Sometime in the next week or two, it will happen. Maybe you’ll be walking to your car one morning and a gentle breeze will send an unexpected chill up your arm. Perhaps you’ll be leaving work and notice the light has changed, that the shadows extend farther than they did the day before. Or one afternoon you’ll notice that the sky seems especially crisp, the air noticeably drier.

You’ll experience one of these things and experience something else.


After a dark, cold winter — you’ll get your first sign that spring and its enticing weather are on the way. A sign that soon it will be safe to leave your climate-controlled world and return to a land where gentle breezes and crisp light and dry air have a way of rejuvenating the soul like processed air just can’t.

There’s no better way to experience this rejuvenation of spring than on a hiking trail. And there are few places better to enjoy a day on the trail than in North Carolina. Allow us a moment to make our case.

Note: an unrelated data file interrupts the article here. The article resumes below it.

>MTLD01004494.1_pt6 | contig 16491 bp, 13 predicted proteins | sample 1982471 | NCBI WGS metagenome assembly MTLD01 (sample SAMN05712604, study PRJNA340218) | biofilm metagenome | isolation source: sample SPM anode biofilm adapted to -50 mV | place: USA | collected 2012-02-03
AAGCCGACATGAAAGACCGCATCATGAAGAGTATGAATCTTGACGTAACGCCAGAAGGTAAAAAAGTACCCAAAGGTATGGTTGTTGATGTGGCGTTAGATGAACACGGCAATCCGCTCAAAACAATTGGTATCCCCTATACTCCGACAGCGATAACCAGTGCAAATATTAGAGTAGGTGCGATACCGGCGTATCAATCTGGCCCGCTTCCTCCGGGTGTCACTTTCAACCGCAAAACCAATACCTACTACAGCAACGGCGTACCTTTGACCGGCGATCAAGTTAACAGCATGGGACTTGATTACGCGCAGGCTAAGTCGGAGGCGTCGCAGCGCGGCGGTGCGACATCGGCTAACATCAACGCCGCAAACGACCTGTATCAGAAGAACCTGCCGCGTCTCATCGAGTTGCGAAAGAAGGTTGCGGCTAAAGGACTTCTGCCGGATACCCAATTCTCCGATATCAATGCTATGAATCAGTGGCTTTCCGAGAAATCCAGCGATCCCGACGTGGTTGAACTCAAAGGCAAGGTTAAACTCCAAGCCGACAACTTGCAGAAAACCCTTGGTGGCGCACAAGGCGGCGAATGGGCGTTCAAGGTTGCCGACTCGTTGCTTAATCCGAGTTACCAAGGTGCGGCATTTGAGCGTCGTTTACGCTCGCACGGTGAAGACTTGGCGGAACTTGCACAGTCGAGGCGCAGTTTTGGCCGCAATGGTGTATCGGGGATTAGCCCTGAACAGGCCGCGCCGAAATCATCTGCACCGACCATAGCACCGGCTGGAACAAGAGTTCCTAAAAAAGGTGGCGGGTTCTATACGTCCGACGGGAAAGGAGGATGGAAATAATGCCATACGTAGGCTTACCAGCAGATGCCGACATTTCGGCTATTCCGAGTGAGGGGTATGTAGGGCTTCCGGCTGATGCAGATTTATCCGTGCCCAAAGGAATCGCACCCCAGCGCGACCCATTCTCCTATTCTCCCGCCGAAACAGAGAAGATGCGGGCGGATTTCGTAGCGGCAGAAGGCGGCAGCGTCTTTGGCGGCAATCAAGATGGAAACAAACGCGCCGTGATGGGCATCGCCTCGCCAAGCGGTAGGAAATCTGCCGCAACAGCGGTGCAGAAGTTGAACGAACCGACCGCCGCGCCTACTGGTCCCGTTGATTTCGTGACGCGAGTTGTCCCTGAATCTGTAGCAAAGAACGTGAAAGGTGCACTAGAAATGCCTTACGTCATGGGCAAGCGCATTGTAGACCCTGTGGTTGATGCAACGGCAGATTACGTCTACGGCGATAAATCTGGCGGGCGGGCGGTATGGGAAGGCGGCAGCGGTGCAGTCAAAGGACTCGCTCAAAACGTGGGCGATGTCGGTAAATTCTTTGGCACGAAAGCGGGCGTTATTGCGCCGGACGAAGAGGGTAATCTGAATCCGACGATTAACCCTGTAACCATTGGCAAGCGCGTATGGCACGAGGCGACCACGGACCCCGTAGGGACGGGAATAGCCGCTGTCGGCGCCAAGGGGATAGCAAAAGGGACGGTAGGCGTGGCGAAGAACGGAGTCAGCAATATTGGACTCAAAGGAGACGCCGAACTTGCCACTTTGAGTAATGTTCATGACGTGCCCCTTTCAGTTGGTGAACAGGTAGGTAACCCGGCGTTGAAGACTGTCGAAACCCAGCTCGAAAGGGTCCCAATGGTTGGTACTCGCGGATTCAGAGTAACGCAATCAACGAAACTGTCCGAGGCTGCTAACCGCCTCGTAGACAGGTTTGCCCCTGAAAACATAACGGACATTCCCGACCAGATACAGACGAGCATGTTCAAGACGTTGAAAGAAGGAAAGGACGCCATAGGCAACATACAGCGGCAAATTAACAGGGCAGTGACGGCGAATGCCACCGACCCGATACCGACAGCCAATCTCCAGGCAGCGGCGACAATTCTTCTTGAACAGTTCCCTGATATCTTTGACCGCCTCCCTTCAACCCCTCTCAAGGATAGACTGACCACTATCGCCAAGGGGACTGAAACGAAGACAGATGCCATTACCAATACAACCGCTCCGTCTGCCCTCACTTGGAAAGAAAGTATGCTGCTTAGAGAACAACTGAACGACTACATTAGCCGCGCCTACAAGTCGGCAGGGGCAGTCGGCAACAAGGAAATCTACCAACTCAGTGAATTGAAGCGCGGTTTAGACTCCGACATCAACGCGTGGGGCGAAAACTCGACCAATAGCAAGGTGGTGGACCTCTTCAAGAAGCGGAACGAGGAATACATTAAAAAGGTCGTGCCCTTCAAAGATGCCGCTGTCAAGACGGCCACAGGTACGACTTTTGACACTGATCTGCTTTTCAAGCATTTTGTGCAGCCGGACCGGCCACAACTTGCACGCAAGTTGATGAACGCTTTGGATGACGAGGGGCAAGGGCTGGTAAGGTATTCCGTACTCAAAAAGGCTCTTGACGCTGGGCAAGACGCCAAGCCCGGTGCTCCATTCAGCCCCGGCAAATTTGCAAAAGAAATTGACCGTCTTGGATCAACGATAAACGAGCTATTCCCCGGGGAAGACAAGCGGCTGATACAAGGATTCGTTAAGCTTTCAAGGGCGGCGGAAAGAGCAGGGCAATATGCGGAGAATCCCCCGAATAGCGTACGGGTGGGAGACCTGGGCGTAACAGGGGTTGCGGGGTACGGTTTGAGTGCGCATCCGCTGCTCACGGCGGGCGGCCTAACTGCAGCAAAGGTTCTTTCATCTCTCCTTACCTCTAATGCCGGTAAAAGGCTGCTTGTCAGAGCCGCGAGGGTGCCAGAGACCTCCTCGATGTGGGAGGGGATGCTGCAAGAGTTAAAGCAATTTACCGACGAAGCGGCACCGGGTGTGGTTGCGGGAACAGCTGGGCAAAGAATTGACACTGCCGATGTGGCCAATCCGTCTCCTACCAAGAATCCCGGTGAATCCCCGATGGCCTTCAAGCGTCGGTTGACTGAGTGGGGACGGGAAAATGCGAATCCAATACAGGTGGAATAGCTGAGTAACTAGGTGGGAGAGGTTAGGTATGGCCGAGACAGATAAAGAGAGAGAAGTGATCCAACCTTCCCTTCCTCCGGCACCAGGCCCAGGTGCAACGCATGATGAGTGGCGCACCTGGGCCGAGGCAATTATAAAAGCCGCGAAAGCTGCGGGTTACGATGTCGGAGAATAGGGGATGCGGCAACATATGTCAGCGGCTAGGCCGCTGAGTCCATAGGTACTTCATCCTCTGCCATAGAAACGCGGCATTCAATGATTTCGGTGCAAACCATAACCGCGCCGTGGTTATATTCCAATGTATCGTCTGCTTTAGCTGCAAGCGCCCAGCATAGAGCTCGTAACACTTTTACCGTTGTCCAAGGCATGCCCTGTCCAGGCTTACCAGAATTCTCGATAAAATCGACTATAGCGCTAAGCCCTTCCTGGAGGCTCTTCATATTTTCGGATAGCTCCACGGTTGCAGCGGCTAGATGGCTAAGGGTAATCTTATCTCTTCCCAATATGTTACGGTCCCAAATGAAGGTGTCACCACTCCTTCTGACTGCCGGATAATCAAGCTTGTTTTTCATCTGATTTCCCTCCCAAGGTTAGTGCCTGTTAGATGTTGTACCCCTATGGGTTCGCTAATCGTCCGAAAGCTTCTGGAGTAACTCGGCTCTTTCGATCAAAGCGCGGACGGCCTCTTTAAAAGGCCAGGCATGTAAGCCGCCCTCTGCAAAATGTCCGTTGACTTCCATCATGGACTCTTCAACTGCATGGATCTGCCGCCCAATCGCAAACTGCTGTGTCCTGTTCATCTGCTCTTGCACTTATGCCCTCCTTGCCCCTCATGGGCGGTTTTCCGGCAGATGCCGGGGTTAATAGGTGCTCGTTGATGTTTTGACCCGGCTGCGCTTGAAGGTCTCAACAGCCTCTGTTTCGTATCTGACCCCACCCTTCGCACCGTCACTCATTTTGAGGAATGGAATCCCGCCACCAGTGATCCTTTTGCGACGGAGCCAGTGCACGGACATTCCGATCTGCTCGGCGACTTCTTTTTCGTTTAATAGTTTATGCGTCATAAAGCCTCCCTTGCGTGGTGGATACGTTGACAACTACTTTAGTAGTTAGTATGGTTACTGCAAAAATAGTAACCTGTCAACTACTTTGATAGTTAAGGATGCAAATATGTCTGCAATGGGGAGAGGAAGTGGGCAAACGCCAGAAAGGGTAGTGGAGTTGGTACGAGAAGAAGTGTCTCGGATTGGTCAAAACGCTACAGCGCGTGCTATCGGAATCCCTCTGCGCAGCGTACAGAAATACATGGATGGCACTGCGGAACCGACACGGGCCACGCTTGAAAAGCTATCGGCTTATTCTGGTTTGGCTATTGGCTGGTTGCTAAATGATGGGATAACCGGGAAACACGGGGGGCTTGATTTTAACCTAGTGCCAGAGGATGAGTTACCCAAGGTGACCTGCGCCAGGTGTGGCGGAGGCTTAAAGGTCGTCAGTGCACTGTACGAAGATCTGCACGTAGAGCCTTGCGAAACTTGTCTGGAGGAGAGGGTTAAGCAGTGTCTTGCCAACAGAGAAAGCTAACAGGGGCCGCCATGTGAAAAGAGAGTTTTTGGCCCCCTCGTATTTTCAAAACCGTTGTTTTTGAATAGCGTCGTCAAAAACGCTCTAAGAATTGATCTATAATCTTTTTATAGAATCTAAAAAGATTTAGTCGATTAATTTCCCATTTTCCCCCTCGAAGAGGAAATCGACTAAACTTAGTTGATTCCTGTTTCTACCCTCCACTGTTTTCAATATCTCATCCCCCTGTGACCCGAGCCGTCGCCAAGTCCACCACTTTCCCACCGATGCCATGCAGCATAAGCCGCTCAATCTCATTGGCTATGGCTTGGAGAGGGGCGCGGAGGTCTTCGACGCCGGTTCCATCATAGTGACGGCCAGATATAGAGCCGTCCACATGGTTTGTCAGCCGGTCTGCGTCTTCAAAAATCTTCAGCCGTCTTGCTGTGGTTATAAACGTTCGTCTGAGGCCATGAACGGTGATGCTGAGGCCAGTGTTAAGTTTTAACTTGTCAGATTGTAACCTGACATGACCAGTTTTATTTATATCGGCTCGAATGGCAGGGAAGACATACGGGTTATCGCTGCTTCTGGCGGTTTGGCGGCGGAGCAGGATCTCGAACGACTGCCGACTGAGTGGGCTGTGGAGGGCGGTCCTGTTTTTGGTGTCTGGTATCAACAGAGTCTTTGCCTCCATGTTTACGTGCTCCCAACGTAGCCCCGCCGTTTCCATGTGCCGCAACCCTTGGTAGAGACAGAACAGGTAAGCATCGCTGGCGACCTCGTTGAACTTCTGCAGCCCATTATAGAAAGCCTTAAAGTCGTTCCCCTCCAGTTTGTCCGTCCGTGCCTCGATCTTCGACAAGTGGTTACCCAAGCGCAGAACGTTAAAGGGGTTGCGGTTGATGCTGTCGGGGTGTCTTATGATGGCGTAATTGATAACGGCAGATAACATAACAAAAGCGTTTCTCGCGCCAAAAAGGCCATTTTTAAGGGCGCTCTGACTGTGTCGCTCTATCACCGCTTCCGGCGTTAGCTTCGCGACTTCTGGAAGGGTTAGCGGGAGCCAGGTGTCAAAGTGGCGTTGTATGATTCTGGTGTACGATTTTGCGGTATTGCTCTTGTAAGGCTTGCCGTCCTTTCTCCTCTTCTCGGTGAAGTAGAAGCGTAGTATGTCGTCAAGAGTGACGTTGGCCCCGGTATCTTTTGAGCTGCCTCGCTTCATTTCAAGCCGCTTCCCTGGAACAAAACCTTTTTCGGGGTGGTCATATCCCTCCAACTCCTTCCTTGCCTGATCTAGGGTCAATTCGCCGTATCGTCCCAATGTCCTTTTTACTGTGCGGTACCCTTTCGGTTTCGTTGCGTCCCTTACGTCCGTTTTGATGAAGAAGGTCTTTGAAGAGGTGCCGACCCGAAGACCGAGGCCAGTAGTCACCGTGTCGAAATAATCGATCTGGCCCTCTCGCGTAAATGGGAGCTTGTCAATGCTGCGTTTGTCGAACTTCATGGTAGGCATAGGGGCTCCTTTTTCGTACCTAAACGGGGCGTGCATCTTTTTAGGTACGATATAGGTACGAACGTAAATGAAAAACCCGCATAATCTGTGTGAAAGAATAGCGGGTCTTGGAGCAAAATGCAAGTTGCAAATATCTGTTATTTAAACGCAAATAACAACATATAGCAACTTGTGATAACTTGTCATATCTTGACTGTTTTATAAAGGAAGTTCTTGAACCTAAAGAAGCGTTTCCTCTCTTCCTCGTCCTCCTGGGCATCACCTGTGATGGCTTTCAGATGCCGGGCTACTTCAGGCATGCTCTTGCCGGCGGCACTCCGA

GetHiking! Charlotte events This spring, GetHiking! Charlotte with Great Outdoor Provision Co.

GetHiking! Triad events This spring, GetHiking! Triad with Great Outdoor Provision Co.

GetHiking! Triangle events This spring, GetHiking! Triangle with Great Outdoor Provision Co.

Living in the population center of the state, in the arc running through the rolling Piedmont from Charlotte northeast to the Triad and across to the Triangle then down to Fayetteville, you have access to some of the best urban hiking around. In the Triangle, you might be content with Umstead State Park, a 5,700-acre preserve smack in the center of it all that last year gave escape to nearly 1.2 million visitors. With 21 miles of hiking trail and another 13 miles of multiuse trail, Umstead offers quick, easy escape. Likewise Eno River State Park in and around Durham. That park’s 28 miles of trail takes hikers on a variety of escapes, some of which make you feel you’ve been transported to the mountains.